Remembering Wes Craven
In 2015, the cinematic world lost a key player with the death of horror director, Wes Craven. Craven, best known for directing A Nightmare on Elm Street (1984) and the Scream franchise, died at the age of 76 after a battle with brain cancer.
The Internet was flooded was outpourings of sadness over Craven’s death; with fans and former co-workers expressing their grief on Twitter.
Craven is often credited for re-vitalizing the horror genre with his 1996 release, Scream. The film inspired a surge in modern horror which eventually spiraled into the age of horror-remakes.
The director has always been highly praised by those who have worked with him. Dane Farwell, the stuntman for Scream’s “Ghostface”, stated, “The best part of working on the Scream films is working with Wes Craven and the cast and crew. We all get along together so well it doesn’t seem like work”.
Craven was also notorious for being great with fans. He would often interact with fans via his website FAQ forum and he was very active on Twitter. In addition, he was very good with responding to fan mail, generously providing fans with autographed photos.
The Red Herring Fallacy
One of the first items I remember learning as a communication major was the concept of a red herring fallacy. Basically, this is when someone uses a deliberate distraction to keep the eyes off of the true issue at hand.
Though I wasn’t quizzed on the meaning of red herring until this point in my life, I was actually first introduced to the concept at the age of 10 when I saw Scream for the very first time. This was because director Wes Craven, one of the masters of fear, was a genius when conveying the idea of a red herring. [It must be noted that Scream would be nothing without the brilliance of Kevin Williamson’s writing and creation of this story.]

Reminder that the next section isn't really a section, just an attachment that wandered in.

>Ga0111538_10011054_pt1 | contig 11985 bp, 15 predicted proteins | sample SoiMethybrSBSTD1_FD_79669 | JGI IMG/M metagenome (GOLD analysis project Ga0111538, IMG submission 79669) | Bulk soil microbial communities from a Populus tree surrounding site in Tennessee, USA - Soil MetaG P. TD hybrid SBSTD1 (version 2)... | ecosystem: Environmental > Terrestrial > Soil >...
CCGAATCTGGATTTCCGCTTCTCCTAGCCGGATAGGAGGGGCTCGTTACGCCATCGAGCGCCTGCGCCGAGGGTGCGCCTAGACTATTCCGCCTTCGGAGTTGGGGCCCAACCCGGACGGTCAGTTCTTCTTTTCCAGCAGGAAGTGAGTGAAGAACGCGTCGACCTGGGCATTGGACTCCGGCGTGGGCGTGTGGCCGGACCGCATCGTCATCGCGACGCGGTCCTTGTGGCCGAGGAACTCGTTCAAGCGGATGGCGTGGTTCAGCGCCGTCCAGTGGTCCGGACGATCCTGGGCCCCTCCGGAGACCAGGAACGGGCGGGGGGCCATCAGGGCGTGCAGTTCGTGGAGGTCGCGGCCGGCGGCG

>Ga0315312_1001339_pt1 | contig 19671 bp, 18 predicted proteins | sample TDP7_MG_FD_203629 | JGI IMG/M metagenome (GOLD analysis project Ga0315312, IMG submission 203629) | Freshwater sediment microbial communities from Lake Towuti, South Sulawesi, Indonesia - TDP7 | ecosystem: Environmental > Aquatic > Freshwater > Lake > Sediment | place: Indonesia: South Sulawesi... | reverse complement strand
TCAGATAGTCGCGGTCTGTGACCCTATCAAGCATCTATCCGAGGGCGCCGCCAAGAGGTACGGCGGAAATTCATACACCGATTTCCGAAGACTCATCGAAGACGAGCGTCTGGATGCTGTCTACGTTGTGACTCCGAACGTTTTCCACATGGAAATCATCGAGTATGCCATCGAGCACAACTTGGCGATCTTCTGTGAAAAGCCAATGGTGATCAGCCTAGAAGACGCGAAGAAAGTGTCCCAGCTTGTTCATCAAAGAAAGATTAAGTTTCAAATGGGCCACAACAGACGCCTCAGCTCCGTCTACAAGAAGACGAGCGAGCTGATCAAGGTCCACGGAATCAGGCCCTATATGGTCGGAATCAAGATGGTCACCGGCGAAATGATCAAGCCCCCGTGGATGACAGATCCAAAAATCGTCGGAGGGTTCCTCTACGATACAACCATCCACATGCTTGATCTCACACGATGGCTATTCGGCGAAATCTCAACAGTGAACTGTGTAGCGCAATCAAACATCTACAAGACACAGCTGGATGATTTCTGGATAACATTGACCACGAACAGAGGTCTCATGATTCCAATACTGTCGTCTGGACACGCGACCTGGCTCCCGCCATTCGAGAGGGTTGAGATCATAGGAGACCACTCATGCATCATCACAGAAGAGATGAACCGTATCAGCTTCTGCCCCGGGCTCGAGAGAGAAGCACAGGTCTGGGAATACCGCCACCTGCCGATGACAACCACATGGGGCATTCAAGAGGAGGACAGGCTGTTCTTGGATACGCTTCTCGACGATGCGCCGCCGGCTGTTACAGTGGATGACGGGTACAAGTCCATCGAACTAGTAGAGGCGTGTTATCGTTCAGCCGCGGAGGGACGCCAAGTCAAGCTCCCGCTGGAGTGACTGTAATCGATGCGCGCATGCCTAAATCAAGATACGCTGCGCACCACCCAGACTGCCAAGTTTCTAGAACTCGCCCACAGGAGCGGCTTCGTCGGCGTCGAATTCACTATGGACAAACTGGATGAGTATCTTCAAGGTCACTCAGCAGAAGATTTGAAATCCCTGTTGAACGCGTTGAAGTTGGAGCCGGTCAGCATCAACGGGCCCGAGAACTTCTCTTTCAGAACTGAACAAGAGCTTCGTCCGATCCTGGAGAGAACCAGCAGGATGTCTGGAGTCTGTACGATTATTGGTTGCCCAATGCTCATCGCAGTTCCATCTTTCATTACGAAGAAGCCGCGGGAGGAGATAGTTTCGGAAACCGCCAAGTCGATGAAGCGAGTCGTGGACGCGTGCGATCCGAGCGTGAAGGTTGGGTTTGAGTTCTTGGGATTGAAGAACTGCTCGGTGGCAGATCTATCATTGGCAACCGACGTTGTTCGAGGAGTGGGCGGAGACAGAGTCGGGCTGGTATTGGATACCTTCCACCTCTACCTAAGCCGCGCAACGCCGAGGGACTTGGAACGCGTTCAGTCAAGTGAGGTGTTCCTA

And, considering Scream was intended as a spoof, the red herring fallacy was utilized throughout the whole film to inform the audience that, as Jamie Kennedy’s Randy points out, “there’s a formula to it! A very simple formula: everybody’s a suspect!”
This keeps the audience guessing and in suspense during every second of the one hour and 52 minutes that the story is told. However, the late horror great not only used clues to lay the foundation for the climactic ending, he also used symbolism to further the notion of a red herring itself.
Throughout the entire film, it is easy for a viewer to believe that Billy Loomis, played by Skeet Ulrich, is the killer. This assumption is briefly sedated when, after he and Sidney (Neve Campbell) share an intimate moment together, he himself gets stabbed by the masked maniac that is Ghostface.
Moments before Ghostface appears, Sidney is exuding skepticism about her boyfriend’s claimed innocence. During this conversation, the camera pans to a shot of a nightstand featuring a telephone and a hairbrush. The telephone is red, the brush is used for hair (her), and a phone rings.
This shot is, at the same time, both a subtle and blatant use of symbolism. The viewer is so consumed with thinking that Billy will be revealed as the killer, that they’re likely to miss the shot’s purpose.
It’s a minuscule part of the movie, but speaks to the brilliance that Wes Craven had in his film-making. He gets to the basic principles of storytelling and uses these principles to shake the audience to their core.